Hysteria—the tormenting of the body by the troubled mind—is among the most pervasive of human disorders; yet, at the same time, it is the most elusive. Freud’s recognition that hysteria stemmed from traumas in the patient’s past transformed the way we think about sexuality. Studies in Hysteria is one of the founding texts of psychoanalysis, revolutionizing our understanding of love, desire, and the human psyche. As full of compassionate human interest as of scientific insight, these case histories are also remarkable, revelatory works of literature.
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About the Author
Sigmund Freud (1856-1939) was born in Moravia and lived in Vienna between the ages of four and eighty-two. In 1938 Hitler's invasion of Austria forced him to seek asylum in London, where he died the following year. Freud's career began with several years of brilliant work on the anatomy and physiology of the nervous system. He was almost thirty when, after a period of study under Charcot in Paris, his interests first turned to psychology, and another ten years of clinical work in Vienna (at first in collaboration with Breuer, an older colleague) saw the birth of his creation: psychoanalysis. This began simply as a method of treating neurotic patients by investigating their minds, but it quickly grew into an accumulation of knowledge about the workings of the mind in general, whether sick or healthy. Freud was thus able to demonstrate the normal development of the sexual instinct in childhood and, largely on the basis of an examination of dreams, arrived at his fundamental discovery of the unconscious forces that influence our everyday thoughts and actions. Freud's life was uneventful, but his ideas have shaped not only many specialist disciplines, but the whole intellectual climate of the last half-century.
Nicola Luckhurst is a lecturer in literature at Goldsmith’s College, University of London.
Table of Contents
Studies in HysteriaIntroduction by Rachel Bowlby
Preface to the First Edition
Preface to the Second Edition
I. On the Psychical Mechanism of Hysterical Phenomena (Preliminary Statement)
(Breuer and Freud)
II. Case Histories
1. Fraulein Anna O. (Breuer)
2. Frau Emmy von N. (Freud)
3. Miss Lucy R. (Freud)
4. Katharina (Freud)
5. Fr-ulein Elisabeth von R.(Freud)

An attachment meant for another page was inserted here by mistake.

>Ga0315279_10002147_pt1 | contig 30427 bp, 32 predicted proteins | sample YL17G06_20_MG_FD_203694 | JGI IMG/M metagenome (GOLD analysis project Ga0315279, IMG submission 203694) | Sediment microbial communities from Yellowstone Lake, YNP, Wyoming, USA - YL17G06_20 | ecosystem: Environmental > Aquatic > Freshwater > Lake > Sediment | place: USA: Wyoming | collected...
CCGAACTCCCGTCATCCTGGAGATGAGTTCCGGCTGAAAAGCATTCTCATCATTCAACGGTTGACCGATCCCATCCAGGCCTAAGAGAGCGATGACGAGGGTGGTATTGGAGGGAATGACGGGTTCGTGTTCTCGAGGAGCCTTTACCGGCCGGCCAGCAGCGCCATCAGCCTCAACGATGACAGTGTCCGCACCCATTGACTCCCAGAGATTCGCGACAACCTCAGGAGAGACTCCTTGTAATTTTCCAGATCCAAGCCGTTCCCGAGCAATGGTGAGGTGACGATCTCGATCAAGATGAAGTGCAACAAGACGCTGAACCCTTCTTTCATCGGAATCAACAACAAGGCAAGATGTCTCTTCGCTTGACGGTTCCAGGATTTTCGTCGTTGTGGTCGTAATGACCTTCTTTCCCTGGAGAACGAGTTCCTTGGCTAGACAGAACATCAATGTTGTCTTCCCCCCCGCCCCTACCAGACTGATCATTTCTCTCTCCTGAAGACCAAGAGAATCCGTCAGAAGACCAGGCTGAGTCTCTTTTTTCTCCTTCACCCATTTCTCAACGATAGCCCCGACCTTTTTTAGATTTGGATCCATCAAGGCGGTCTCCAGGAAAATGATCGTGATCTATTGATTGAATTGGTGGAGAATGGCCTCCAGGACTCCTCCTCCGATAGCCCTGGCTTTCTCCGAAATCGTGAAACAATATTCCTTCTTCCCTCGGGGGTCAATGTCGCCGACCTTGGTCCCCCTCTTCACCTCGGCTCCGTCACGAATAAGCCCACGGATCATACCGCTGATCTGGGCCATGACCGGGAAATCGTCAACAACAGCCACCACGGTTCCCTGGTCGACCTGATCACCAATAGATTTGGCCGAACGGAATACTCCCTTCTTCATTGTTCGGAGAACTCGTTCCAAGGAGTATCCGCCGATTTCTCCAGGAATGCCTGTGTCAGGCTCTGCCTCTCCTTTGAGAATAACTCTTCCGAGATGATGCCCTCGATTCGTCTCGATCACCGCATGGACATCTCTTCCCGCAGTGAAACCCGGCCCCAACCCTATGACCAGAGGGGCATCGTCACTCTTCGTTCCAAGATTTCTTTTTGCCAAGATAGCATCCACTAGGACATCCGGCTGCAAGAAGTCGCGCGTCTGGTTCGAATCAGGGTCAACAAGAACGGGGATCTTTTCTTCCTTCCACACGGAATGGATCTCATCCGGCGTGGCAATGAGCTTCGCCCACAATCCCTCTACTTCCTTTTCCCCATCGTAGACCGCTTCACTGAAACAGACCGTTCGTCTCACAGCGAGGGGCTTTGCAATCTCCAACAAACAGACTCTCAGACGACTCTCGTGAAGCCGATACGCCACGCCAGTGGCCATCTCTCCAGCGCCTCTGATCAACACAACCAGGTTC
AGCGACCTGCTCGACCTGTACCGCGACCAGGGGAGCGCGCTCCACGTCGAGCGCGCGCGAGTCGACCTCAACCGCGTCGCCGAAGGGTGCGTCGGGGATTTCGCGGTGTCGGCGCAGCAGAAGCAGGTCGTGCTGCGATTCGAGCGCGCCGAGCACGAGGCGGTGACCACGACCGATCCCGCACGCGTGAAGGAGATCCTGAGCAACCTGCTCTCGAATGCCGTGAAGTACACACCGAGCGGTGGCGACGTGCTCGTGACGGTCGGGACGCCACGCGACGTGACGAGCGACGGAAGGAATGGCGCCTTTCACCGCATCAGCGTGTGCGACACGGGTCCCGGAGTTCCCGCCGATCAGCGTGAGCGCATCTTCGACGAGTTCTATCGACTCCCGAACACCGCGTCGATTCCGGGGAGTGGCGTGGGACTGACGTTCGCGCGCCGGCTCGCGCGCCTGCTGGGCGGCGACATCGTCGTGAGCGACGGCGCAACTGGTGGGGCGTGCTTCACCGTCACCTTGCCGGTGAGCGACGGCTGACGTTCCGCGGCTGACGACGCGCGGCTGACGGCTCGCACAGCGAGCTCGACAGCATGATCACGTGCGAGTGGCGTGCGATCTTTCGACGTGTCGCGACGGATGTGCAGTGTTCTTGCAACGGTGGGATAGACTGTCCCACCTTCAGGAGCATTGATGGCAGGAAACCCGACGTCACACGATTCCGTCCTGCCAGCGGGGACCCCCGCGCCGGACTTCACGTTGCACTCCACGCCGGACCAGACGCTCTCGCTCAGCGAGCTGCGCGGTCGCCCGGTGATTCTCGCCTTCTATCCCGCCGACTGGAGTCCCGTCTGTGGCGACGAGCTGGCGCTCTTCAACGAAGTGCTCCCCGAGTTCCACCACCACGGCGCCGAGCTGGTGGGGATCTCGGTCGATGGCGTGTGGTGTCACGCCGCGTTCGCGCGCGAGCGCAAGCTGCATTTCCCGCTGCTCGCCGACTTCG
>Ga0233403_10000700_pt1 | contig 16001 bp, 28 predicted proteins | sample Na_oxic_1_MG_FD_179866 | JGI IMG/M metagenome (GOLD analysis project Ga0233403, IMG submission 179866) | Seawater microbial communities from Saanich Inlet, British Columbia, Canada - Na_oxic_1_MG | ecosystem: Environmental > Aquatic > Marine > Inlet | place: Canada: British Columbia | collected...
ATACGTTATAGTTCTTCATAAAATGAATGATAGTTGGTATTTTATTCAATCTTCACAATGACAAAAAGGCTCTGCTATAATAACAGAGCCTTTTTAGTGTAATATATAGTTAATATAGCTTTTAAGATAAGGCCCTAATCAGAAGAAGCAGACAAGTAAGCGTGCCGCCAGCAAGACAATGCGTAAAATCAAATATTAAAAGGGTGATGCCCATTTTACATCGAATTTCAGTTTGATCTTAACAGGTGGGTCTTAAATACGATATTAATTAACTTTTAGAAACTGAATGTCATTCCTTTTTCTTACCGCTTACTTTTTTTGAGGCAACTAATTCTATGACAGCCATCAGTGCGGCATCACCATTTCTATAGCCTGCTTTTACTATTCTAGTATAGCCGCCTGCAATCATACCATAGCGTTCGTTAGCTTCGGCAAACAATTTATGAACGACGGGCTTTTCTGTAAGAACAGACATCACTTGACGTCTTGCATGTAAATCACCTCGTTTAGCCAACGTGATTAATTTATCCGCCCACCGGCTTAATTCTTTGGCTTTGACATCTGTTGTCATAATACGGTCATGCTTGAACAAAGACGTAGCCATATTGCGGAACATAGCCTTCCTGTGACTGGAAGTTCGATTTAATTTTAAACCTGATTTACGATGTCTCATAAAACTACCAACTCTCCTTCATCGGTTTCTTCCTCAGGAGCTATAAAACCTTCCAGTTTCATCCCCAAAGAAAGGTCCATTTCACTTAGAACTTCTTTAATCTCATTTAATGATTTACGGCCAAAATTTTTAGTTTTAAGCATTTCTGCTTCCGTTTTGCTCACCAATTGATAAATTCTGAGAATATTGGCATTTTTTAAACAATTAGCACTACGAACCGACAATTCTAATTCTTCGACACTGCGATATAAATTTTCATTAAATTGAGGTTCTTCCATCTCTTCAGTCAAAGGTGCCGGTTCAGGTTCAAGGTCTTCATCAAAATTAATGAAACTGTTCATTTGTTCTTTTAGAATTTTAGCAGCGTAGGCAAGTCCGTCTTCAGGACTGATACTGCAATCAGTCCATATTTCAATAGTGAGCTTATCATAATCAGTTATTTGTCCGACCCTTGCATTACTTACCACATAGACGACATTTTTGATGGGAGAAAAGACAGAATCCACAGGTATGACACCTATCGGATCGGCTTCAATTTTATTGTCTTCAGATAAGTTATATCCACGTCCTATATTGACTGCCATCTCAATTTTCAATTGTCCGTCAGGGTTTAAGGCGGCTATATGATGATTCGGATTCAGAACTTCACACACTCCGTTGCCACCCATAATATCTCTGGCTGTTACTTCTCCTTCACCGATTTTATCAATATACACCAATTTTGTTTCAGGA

III. Theoretical Issues (Breuer)
1. Are All Hysterical Phenomena Ideogenic
2. Intracerebral Tonic Excitation - Affects
3. Hysterical Conversion
4. Hypnoid States
5. Ideas that are Unconscious or Inadmissable to Consciousness, Splitting of the Psyche
6. Innate Disposition; The Development of Hysteria
On the Psychotherapy of Hysteria (Freud)
Hysterical Phantasies and their Relation to Bisexuality (Freud)
Most Helpful Customer Reviews
This new translation, by Nicola Luckhurst, of Freud's Studien über Hysterie is a remarkable achievement, surpassing James Strachey's classic translation. What makes it better? It stays very close to the text - obviously. Paradoxically, this means that the text is rougher, and more open. Luckhurst's translation preserves Freud's physical metaphors, the peculiarity of style and with this the feel that Freud is developing a new language for his new science, psychoanalysis. In this translation, Freud is not the dour, august professor but the young explorer discovering sexuality and desire. Luckhurst has an exquisitely sensitive ear for Freud's language. For example, she picks up a number of metaphors related to pregnancy, labor, and childbirth that had disappeared in Strachey's translation: 'These metaphors, often neutralized in earlier translations, seem important in that they indicate an unconscious feminine identification - by which I mean Freud's empathy (or counter-transference) for his patients as women and as mothers. Recovering these metaphors may allow hysteria to signify differently, as we hear Freud's patients dis-identify with their maternal or pregnant self, and project it into the psychoanalyst.' For anyone interested Freud and psychoanalysis, the Translator's Preface is worth the price of the book. In sum: this new translation of one of the founding texts of psychoanalysis is a great read - and it will change the way we read Freud.